In the past five years, the University of Florida has seen its state funding cut by 25 percent. “This year is the most challenging yet as we work to do more with less and make the cuts in such a way as to preserve the quality of education at UF,” President Bernie Machen said in the wake of this year’s $38 million reduction.
Those cuts have come in response to a brutal recession. But what if the good economic times return yet UF continues to see crippling budget cuts?
That could happen if voters approve proposed state constitutional Amendment 3 on the Nov. 6 General Election ballot.
Amendment 3 would impose a cap on state revenue collections based on a formula that takes into account state population growth and inflation. Any money collected above the cap would go into the state’s “rainy day” reserve fund or be returned to the taxpayers. If approved, the new revenue limits would be phased in beginning in 2014.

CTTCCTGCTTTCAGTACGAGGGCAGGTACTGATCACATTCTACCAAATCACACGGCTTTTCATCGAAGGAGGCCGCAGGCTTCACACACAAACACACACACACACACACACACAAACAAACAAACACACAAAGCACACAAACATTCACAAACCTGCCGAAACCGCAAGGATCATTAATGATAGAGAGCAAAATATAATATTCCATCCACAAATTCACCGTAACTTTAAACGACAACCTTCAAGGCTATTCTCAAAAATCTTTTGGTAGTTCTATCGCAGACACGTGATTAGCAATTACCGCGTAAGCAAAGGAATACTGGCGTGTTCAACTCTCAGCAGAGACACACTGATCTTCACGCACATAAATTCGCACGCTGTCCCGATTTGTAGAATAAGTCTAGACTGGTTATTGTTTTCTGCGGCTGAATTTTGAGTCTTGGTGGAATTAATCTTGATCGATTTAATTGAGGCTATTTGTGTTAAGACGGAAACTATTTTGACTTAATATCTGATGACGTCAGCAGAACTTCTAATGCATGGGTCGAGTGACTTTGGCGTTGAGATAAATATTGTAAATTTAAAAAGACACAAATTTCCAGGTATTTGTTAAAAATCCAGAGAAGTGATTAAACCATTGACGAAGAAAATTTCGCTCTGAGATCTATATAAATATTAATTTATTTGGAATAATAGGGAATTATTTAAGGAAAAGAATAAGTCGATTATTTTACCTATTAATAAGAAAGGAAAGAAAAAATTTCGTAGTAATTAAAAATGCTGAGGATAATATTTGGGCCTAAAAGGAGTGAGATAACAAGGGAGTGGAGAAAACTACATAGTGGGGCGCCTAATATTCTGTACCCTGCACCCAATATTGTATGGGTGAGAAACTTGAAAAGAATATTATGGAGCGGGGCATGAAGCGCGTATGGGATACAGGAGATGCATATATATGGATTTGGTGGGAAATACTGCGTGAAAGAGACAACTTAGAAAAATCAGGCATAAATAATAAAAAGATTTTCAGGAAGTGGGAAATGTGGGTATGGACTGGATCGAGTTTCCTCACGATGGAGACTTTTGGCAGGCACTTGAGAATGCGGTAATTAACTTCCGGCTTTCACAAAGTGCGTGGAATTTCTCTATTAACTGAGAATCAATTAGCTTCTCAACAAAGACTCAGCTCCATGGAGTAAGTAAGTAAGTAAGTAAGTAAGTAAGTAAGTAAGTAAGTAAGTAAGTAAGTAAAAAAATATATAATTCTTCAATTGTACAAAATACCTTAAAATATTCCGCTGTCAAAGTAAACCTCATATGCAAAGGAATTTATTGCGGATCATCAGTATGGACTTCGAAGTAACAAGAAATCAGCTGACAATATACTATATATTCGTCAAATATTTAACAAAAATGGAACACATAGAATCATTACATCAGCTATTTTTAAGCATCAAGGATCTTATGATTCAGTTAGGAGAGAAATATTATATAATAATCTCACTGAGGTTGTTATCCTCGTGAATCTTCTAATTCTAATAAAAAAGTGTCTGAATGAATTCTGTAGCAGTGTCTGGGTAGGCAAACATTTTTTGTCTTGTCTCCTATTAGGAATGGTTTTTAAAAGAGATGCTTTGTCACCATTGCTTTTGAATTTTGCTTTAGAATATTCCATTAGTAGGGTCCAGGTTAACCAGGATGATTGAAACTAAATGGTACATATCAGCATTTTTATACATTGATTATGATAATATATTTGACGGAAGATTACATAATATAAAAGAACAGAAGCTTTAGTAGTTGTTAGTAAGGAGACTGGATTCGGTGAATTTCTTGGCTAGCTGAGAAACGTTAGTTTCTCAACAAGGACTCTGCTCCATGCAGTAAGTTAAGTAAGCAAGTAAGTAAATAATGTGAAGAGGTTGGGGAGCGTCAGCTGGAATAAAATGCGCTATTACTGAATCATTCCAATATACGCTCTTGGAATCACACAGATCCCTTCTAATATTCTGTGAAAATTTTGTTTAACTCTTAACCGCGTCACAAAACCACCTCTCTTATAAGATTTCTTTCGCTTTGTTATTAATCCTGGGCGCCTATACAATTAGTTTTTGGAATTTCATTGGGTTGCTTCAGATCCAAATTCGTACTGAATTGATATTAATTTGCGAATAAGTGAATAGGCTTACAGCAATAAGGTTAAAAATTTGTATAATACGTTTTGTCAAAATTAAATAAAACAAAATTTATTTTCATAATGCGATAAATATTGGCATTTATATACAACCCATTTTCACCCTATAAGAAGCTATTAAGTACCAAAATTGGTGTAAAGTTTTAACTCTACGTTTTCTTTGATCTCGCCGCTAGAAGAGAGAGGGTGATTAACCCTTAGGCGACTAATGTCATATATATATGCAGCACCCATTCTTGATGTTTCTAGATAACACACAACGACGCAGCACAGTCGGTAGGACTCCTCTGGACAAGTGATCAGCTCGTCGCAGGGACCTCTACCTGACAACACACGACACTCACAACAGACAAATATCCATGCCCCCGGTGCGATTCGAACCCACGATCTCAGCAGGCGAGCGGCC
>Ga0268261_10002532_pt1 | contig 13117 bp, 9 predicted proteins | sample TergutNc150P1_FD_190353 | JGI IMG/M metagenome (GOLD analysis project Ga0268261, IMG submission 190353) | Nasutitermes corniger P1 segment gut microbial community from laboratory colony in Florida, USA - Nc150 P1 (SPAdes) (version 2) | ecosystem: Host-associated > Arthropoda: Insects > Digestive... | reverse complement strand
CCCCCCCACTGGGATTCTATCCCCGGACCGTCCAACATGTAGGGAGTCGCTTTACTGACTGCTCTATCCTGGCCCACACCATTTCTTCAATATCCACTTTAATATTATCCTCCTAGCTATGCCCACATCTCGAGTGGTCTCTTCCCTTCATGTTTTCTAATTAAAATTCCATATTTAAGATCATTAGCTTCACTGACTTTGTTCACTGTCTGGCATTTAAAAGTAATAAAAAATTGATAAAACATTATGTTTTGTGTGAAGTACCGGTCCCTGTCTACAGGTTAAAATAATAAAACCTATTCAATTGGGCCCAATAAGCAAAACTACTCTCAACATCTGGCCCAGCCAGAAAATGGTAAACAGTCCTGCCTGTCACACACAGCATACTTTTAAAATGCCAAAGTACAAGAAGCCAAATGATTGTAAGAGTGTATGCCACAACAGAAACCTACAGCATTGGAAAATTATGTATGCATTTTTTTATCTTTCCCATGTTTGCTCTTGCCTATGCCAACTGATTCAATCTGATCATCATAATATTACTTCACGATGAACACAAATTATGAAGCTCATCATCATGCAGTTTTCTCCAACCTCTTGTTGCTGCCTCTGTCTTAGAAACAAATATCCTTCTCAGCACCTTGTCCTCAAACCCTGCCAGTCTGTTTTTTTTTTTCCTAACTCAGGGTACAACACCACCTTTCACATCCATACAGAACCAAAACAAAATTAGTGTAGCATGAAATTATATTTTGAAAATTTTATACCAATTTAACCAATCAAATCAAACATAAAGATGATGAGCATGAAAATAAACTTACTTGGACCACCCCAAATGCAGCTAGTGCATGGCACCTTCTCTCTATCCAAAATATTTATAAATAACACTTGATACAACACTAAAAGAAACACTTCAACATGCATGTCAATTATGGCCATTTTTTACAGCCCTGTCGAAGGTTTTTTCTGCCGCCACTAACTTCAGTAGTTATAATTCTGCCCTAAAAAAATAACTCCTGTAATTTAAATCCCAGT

Florida already has a revenue cap, one based on personal income growth, but it has never been triggered. If this more rigid cap had been in place, the state would have collected “too much” money between 2004 and 2006 ... just about the time lawmakers began to slash the state budget because of recession-caused revenue shortfalls.
According to an analysis by the Washington, D.C.-based Center on Budget and Policy Priorities: “If the measure were to take full effect today rather than several years from now, the state would lose more than $11 billion in cumulative revenues in just 10 years.”
Voters should reject Amendment 3. An arbitrary cap on revenue collections that robs the state of the ability to confront natural disasters (hurricanes) or make the educational and quality of life investments necessary to remain competitive in an increasingly high-tech world makes no sense.